Writer-director Katherine Dieckmann’s latest film, Strange Weather, starring Holly Hunter, is available on digital and through Netflix. Her previous features are A Good Baby (2000), Diggers (2006), and Motherhood (2009). Dieckmann was the original director on Nickelodeon’s groundbreaking series The Adventures of Pete & Pete, and has directed music videos for Sharon Van Etten, R.E.M., Wilco, Aimee Mann, Throwing Muses and Vic Chesnutt, among other bands. She is a Professor of Professional Practice at Columbia University’s School of the Arts Film Program, where she teaches screenwriting.
When Love Streams first came out in 1984, I remember seeing it on some downtown New York screen and being only intermittently intrigued. I was in my early 20s, and my friends and I were all mad for Cassavetes, fully steeped in the canon, which we revisited in the years to come thanks to revivals at Anthology Film Archives and MoMA. (There was, of course, in those days, no way to see the work other than home video, which felt sacrilegious.)
Both among my coterie and in the press, Love Streams was largely deemed, next to Shadows, Faces, Husbands and above all A Woman Under the Influence, a somewhat sub-par effort. It felt like it did all the familiar Cassavetes things, the things that his champions view as proof of utter authenticity and detractors as contrived indulgence (outbursts, inebriation, barbed recriminations), only this time with farm animals, an opera sequence, and lots of rain. Basically, we took it for granted.
Little could I or anyone else have known then how that film would read now, three decades later and out of circulation for years, arriving from Criterion in a two-disc release ripe with bonus features. Love Streams is a film made by a man who knew he was dying and that this was very likely his swan song. (And it was, given that Cassavetes’ last official effort was the uncharacteristic Big Trouble in 1986.) It is an impassioned, dreamy assemblage, a film that was extensively restructured and rewritten while it was being shot and edited, and thus pretty messy, but so what? Even more than in the usual Cassavetes venture, to ask the film to adhere to some orderly schema is to miss its deeper meanings entirely.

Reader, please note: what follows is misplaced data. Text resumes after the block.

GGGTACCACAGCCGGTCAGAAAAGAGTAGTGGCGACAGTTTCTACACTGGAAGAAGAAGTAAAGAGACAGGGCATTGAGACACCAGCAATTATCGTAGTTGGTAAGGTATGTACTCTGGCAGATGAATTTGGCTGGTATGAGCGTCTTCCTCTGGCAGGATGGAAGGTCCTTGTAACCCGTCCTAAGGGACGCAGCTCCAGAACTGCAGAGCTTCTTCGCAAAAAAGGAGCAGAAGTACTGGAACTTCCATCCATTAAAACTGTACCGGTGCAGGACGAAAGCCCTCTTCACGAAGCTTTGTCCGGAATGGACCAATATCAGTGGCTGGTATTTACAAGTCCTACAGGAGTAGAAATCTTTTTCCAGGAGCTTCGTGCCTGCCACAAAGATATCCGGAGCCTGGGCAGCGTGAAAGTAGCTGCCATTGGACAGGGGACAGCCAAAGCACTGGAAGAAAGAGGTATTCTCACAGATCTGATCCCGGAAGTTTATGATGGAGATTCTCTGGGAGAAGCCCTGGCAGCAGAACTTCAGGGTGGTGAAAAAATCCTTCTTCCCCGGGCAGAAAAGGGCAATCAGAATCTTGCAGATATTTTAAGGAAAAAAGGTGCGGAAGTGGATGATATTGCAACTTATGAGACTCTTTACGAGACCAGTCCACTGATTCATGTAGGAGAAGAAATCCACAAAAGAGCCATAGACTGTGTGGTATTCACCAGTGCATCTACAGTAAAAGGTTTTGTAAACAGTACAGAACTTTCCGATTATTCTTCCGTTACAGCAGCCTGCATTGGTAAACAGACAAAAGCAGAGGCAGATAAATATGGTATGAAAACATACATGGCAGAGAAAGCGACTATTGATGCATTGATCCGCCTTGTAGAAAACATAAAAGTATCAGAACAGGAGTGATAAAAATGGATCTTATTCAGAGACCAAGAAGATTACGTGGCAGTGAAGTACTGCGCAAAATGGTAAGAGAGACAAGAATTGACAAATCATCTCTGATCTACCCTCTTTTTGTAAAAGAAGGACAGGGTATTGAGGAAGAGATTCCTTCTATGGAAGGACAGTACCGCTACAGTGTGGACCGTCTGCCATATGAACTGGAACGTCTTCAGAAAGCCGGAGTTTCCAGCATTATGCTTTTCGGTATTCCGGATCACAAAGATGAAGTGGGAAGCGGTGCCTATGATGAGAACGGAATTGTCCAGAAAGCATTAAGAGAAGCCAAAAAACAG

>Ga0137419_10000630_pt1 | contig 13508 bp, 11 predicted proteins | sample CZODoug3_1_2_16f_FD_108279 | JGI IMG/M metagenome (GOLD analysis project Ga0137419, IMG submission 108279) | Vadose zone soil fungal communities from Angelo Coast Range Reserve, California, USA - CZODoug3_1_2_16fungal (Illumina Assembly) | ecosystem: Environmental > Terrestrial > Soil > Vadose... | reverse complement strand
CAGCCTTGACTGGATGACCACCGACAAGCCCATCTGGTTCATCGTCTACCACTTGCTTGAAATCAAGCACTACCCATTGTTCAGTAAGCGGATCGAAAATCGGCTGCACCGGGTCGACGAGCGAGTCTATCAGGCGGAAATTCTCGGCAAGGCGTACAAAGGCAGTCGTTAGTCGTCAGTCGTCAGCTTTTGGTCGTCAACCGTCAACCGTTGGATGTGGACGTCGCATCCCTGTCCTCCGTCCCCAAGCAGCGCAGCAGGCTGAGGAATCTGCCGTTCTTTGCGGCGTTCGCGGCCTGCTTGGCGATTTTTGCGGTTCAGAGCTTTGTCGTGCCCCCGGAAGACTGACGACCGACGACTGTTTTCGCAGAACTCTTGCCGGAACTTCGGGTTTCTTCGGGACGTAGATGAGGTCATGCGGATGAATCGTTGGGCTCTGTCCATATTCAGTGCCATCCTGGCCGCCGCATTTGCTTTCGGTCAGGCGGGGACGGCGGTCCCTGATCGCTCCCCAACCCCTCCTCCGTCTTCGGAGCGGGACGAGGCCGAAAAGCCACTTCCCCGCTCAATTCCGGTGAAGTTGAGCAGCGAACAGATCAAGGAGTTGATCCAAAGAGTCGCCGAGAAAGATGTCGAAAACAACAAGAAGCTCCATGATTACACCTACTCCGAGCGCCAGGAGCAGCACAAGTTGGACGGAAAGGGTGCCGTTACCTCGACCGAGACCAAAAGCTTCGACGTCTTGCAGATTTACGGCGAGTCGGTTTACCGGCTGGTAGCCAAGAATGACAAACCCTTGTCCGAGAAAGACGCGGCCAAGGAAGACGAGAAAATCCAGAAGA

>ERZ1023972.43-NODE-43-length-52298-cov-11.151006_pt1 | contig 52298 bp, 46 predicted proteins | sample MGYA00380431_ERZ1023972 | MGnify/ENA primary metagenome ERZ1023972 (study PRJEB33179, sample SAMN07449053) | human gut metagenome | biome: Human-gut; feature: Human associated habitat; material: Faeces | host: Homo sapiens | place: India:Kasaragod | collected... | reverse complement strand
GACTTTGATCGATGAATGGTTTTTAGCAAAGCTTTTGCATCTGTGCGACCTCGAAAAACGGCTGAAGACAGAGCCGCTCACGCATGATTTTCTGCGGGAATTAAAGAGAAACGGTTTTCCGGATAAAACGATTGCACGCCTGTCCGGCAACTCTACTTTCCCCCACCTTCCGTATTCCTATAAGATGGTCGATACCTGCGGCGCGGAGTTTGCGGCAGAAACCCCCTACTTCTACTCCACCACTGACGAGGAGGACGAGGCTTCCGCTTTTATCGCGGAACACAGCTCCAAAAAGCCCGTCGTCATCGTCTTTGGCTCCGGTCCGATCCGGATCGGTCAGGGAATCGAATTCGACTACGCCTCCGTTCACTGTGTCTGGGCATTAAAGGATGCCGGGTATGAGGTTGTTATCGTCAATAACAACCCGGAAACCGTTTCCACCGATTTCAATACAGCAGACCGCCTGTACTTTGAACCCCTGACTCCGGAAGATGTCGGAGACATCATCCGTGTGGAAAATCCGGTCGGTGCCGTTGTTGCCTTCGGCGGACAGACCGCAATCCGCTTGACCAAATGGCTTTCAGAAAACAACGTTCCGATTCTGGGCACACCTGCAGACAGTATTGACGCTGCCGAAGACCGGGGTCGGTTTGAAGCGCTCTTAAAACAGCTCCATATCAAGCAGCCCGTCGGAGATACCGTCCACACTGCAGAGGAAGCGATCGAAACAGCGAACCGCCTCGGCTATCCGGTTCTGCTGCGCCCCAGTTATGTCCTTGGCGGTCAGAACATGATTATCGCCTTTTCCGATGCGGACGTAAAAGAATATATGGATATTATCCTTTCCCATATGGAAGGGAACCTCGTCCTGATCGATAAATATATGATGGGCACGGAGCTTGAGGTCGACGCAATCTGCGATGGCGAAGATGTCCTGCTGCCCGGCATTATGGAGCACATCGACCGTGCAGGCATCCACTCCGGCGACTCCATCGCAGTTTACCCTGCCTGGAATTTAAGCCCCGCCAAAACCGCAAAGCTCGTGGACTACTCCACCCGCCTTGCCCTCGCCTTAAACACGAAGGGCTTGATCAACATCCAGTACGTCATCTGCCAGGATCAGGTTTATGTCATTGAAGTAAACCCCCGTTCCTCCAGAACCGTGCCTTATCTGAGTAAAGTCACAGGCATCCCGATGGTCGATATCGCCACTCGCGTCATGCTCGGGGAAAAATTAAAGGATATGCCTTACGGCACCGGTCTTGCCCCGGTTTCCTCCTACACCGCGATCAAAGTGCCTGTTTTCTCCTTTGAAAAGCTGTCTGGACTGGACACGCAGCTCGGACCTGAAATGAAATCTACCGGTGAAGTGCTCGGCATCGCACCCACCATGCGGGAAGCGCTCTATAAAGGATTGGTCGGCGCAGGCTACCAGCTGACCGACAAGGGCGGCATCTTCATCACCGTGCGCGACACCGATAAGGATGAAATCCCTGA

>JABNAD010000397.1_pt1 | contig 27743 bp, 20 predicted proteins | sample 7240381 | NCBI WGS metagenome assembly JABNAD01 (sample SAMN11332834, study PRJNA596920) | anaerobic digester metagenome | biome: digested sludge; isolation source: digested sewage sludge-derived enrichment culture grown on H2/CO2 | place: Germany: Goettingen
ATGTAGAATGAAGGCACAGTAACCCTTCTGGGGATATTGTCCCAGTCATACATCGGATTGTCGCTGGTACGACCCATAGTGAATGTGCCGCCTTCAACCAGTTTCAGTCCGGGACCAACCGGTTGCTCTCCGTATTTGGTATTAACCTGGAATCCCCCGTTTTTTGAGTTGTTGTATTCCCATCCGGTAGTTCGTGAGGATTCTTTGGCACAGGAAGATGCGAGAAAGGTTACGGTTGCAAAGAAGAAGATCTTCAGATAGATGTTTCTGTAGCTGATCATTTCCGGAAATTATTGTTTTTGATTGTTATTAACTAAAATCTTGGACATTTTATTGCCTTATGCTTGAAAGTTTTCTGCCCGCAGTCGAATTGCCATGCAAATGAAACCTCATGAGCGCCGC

Love Streams is about the mystery that lies between human beings dwelling in emotional extremity, which is of course the only place that Cassavetes’ characters can dwell. It’s about the things that cannot be spoken and can never fully be known, and if you ask to know them, you’re a dope determined to rob life of its more elusive qualities. It is, above all, about Cassavetes’ great, self-proclaimed theme — love — and contains more than one reference to the titular notion that love is like a stream, and cannot be stopped. This idea is perfectly articulated by the particular alchemy of Cassavetes and Rowlands, and the film is an overt valentine to their creative and domestic partnership, which remains enviable for both its sexiness and depth.
The story of two volatile siblings whose paths run parallel and then cross as they navigate the impossibility of creating their own, reasonably non-turbulent adult lives, Love Streams features Cassavetes and Rowlands as the central brother and sister duo. Of course they look nothing like siblings, and everything like husband and wife. In fact, up until two days before shooting, the far more plausible Jon Voight was cast in the part of the brother, having already acted opposite Rowlands in Cassavetes’ stage version of the material, a play by Ted Allan, whose work was revised and then partially abandoned during production.
Voight and Cassavetes fell out and the director, desperate to save his film — which, in a further improbability, was financed by legendary ‘80s schlockmeisters Golan and Globus — stepped into the part. This last-minute casting change completely shifts the meaning of Love Streams, especially in retrospect, and gives it an almost unbearable resonance and melancholy. It is literally about the end of something: the love stream that does run out, at least in temporal terms. Watching it today is largely about watching Cassavetes and Rowlands do for the very last time what only they can do together.